In 1978, he tasted stuffed pizza for the first time at a place called Nancy’s in the Chicago area. “I loved it. I couldn’t get over it,” he says. And he set to work, creating his own recipe and, along with the help of his family, building his business around it. As we’re talking, the thick-as-a-casserole Chicago-style stuffed pie is delivered, smothered in red sauce. I dig in, stretching cheese like loose rubber bands, and declare, within a few bites, that this pie could give Chicago deep-dish joints a run for their money.
In fact, since winning the Pizza Wars for his county, Giannetto says he’s been slammed with business. On the weekend I was there, he said had to stop all carryout orders because he was running out of ingredients.
Regardless of how busy he is, Giannetto says he loves coming to the restaurant and watching people take pleasure in the food he created. He adds that his work hasn’t always been so lighthearted: Prior to becoming a restaurateur, Giannetto says he spent years working in a funeral home. Today, he’s relieved to be able to say to customers, “Thanks for coming. Hope to see you again!”
Michigan City, Indiana
The first Albano’s opened in the house of Jim Albano’s grandmother, Rosalie, in 1957.
Without her consent, I might add.
She was away visiting family when Jim’s father, also named Jim, and brother, Russell, decided to sell their ’54 Buick as collateral for a loan to start up a pizzeria—in their mother’s house.
Today, Albano’s Villa—which has since moved to a different location—is an institution with three locations and a rich history. Albano tells me that the one of the busiest nights, ever, for the pizzeria was in 1969, when NASA first landed on the moon. That night, people in Michigan City were sitting at home, glued to their TV, eating Albano’s Villa pizza.
That very recipe has been passed down and is still served today. “The customers don’t want changes,” says Albano. So he continues creating the same spice blends that his father and uncle did before him, making everything from scratch, even grinding the meat for the sausage, which he also spices, himself. He serves me that sausage on two different pies: one plain sausage, the other “Albano’s Masterpiece,” with sausage, pepperoni, mushroom, onion, bell pepper, black olive and tomato. The thin crust is cut in squares like the tavern-style pizza popular in Chicago, and the sauce, which is made with a secret blend of spices, strikes a careful balance with the rich sausage and oodles of cheese.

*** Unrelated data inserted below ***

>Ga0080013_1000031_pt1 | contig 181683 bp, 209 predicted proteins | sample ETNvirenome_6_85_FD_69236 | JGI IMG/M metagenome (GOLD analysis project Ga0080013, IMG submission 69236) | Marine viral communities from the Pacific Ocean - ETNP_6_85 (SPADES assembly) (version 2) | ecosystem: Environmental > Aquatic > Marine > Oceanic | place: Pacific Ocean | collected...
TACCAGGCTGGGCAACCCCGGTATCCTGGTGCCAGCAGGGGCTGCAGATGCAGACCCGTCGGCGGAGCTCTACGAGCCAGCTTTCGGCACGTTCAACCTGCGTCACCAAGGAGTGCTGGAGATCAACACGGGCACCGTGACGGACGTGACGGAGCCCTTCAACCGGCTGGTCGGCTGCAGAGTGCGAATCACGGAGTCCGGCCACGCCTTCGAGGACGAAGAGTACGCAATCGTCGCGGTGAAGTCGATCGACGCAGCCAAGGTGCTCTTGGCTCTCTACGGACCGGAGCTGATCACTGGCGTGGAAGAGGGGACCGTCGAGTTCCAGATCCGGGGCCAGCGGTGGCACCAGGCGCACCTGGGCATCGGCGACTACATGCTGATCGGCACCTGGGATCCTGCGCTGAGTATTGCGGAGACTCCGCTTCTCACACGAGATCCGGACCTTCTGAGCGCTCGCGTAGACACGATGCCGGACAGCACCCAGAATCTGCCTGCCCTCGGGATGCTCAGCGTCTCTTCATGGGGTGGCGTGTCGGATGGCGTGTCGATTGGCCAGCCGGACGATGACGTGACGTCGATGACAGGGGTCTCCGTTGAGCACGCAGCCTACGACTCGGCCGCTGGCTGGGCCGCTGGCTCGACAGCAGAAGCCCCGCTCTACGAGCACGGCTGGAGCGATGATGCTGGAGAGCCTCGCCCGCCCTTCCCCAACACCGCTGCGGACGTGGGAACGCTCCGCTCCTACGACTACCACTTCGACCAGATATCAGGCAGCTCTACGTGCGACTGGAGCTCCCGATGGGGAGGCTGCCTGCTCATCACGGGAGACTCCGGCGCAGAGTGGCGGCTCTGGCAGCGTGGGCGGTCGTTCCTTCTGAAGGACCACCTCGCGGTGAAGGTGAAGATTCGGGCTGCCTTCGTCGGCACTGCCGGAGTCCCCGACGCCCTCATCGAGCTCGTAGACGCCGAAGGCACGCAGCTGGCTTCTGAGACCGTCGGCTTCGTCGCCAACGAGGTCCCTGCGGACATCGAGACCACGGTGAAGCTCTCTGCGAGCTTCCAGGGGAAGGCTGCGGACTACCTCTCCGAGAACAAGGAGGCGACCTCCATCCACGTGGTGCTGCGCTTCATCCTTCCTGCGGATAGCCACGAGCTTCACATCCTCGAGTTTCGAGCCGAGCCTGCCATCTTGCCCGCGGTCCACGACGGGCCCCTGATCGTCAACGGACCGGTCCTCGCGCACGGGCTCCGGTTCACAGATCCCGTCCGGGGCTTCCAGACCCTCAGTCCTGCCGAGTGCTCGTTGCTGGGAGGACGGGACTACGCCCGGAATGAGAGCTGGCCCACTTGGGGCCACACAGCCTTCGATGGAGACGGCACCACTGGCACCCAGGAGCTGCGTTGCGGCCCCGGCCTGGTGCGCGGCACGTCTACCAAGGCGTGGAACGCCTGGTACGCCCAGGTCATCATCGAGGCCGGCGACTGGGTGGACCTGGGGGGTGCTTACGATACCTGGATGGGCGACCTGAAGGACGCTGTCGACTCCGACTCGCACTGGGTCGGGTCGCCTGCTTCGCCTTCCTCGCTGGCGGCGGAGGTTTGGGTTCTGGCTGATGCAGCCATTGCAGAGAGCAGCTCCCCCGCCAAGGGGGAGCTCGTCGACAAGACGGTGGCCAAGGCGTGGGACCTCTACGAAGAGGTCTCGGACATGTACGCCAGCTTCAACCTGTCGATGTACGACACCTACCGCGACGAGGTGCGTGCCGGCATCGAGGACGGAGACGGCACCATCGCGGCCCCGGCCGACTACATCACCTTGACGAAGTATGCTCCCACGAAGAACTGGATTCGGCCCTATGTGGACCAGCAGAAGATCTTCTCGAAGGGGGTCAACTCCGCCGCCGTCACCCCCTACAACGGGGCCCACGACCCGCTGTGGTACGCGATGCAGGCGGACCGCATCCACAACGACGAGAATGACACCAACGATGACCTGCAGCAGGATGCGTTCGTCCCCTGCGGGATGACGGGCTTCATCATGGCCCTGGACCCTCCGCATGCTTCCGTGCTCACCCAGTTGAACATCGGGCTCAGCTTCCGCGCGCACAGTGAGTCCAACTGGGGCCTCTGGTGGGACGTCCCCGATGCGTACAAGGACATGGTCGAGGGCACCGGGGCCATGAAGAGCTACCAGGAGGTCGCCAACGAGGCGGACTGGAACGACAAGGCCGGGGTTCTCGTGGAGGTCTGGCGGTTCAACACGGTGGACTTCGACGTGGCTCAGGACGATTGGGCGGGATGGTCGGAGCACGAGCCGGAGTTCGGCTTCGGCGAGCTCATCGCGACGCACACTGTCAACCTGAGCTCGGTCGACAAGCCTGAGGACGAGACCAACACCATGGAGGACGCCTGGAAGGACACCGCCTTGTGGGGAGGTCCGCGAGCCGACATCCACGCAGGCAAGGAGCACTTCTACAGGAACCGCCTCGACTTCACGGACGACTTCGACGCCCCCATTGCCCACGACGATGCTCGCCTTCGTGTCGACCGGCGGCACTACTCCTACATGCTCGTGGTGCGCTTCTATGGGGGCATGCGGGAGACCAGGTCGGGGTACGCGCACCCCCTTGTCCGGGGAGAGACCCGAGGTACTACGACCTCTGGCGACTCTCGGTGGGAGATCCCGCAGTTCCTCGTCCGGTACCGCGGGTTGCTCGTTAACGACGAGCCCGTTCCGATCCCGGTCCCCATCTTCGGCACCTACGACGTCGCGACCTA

The dark, grotto-like restaurant is filled with nostalgia, as families bring the next generation in to share the pizza they grew up on. Judging from the pizza I had here, there’s no question that Rosalie would be proud—even if hosting a restaurant in her home wasn’t exactly her dream.
This isn’t the first pizza war Duneland Pizza Owner Craig Berg has been a part of. When he was 24, he left his job as a manager at a pizzeria, interested in opening his own joint. “I felt like I could do a better job than them,” he says. It wasn’t long after he opened, he says, that someone—he’s not naming names—started cutting his phone line so he couldn’t take deliveries. (He says the rival spot went out of business within a year.)
Today, Duneland Pizza has been open for 43 years and employs Craig’s daughter and granddaughter. The restaurant feels a bit like an art gallery, with the owners’ stunning photos of the dunes lining the walls, and driftwood from area beaches serving as a reminder of time and place. While sharing his history, Berg serves up a number of different pizzas, showcasing the many different crusts he creates—hand-rolled, thin, whole wheat, cornmeal and deep dish. The variety is impressive, but two are standouts: the hand-rolled crust, with its light, pliant feel and punchy yeasty flavor and the characteristically crisp cracker-like thin crust. All are topped with a slightly sweet sauce and an array of fresh toppings.
While the pizza here is stellar, so is the character of the owner. Berg tells me a story that demonstrates the power of community, even among competitors: a few weeks ago, when the votes were rolling in for the county’s best, he and his long-time friend, Jim Chaddock, the co-owner of the Rolling Stonebaker (which was the other leading Pizza Wars contender in Porter County) decided to kick the competition up a notch. They set up shop in Duneland’s parking lot, offering free samples and encouraging people to make donations to Dunes Learning Center, a non-profit that immerses kids in nature in the area.
In just two hours they raised $1,300, using the power of Pizza Wars for the greater good.
Pizza has long brought families together. It’s heartening to see it do the same for a community—and that doesn’t just apply to Chesterton.
On my journey to each of the seven counties, I was impressed not just by the pizza prowess, but by the enthusiasm, pride and devotion that came from every single county. It was so thick you could practically taste it. And that, to me, is the true prize of the Pizza Wars.
Kate Silver is the author of 2015 Frommer’s EasyGuide to Chicago. A freelance journalist, her work appears regularly in Washington Post, Chicago Tribune, Midwest Living and other publications.